“Oswald, I want you to pay close attention to something I’m about to point out to you.” The incel pointed at various graves and said, “Bouquet of roses” to each of them. “Now I want you to take a look at Tuomas’s grave and tell me what you see.”

“…No roses.”

“That’s right, Oswald. Nobody bothered to leave him one single rose. Not my deadbeat dad. Not my bitch ass mom. Not anybody in the community, in fact. They all gave up on him. They bought into the rape charge bullshit like it was the word of god. The police will tell you that they had more than enough evidence to press charges. Then again, the police have never been trustworthy to begin with. They can delete body camera footage at the drop of a hat. They can beat and shoot anybody they damn well please and get a paid vacation for it. Uncle Tuomas was just another victim of this unjust system. One little girl cried rape and now everybody descended upon him with pitchforks and torches.”

Oswald sighed, hung his head, and pinched the bridge of his nose. “Look, I get how fucked up false rape accusations can be, but what does your dead uncle have to do with me?”

Physically leveling with his “friend” yet again, Antero said, “Well, you’ve seen the lack of roses on Tuomas’s grave. Tell me: who’s going to leave roses on your grave when you die?” Oswald’s face grew solemn. “I’d leave them, but I might not be around for much longer if this police investigation keeps up. How long do you think you have left on this earth, Oswald, before the Chads and Stacys cripple you to death? Three years? Maybe four? You’re a young man. Young men with English degrees don’t do well in this piss-poor economy. The only other option you’d have left is to marry a woman with money. The only question is…who’s going to want to blow their trust fund on you, Oswald?”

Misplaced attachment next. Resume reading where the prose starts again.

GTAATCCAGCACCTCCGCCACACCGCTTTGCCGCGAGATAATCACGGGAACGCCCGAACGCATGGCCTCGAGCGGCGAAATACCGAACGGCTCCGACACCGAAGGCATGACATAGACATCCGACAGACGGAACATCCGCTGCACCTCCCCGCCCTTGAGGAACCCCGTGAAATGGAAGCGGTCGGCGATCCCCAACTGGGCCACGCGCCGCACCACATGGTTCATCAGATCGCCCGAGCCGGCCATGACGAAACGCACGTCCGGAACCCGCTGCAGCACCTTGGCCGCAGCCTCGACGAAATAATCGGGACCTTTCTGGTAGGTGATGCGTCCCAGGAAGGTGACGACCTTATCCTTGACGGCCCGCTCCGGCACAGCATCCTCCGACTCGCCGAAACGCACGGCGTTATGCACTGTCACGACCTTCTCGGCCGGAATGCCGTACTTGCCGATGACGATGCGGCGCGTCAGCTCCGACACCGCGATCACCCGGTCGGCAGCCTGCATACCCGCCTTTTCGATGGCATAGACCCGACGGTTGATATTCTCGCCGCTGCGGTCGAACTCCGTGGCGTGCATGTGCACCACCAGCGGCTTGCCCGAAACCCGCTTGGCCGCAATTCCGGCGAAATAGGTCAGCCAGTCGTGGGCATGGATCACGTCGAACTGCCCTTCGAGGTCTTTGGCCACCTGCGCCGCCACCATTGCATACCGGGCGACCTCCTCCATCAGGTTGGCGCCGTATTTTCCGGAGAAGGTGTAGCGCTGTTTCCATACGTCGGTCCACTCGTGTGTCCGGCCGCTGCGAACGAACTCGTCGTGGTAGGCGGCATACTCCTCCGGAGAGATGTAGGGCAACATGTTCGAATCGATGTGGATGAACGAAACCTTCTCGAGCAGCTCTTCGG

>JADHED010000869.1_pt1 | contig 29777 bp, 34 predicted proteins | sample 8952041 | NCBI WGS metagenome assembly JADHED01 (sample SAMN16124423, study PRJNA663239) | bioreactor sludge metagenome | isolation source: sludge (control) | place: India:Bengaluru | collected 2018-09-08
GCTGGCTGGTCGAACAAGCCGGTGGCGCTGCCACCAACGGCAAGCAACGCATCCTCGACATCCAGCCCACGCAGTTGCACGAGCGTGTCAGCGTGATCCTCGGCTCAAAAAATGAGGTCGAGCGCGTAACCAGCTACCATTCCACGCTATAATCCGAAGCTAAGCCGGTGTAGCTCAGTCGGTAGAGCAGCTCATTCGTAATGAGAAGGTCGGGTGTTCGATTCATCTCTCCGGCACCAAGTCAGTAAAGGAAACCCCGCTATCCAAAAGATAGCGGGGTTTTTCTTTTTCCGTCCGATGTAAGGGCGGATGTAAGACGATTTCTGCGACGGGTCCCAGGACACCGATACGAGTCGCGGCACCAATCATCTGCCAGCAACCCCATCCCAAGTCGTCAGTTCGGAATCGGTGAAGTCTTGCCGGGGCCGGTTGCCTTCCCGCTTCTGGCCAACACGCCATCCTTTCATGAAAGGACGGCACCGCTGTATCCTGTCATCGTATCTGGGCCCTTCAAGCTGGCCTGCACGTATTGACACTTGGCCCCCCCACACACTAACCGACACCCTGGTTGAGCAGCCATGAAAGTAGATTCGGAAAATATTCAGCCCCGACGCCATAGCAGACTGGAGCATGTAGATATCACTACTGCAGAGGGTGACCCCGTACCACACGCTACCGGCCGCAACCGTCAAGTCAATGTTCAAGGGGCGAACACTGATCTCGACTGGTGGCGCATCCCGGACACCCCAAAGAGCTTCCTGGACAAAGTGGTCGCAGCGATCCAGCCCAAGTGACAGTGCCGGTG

Wiping a solitary tear from his eye, Oswald mustered up, “I have a few friends…”

“A few? I’m sorry, Oswald, but a few doesn’t make up an entire funeral congregation. You’re lonely and you don’t want to admit it. You have nobody you can turn to in this world. Not your teachers, not your so-called friends who’ll backstab you in a heartbeat…not even your dead parents.”

The dwarf gazed up at Antero with tears pooling in his eyes. “Is my Face Book profile that obvious?”

“More obvious than an anvil falling out of the sky, my friend.” Just as Oswald was about to burst into an ugly sob, Antero held his shoulders and said, “It’s true. I know all about your parents’ deaths. I’ll never forget that angry rant you posted. Your mom and dad were killed by a drunk driver. But instead of giving that Night Train-drinking bastard lethal injection, the judge gave him a few years at most because of his sudden love for Jesus Christ. The cops can arrest us anytime they want. But what if we just made up the Jesus Christ excuse once the heat got too hot? Together, we can change the world. Together, we can show the Chads and Stacys that they don’t run shit anymore.”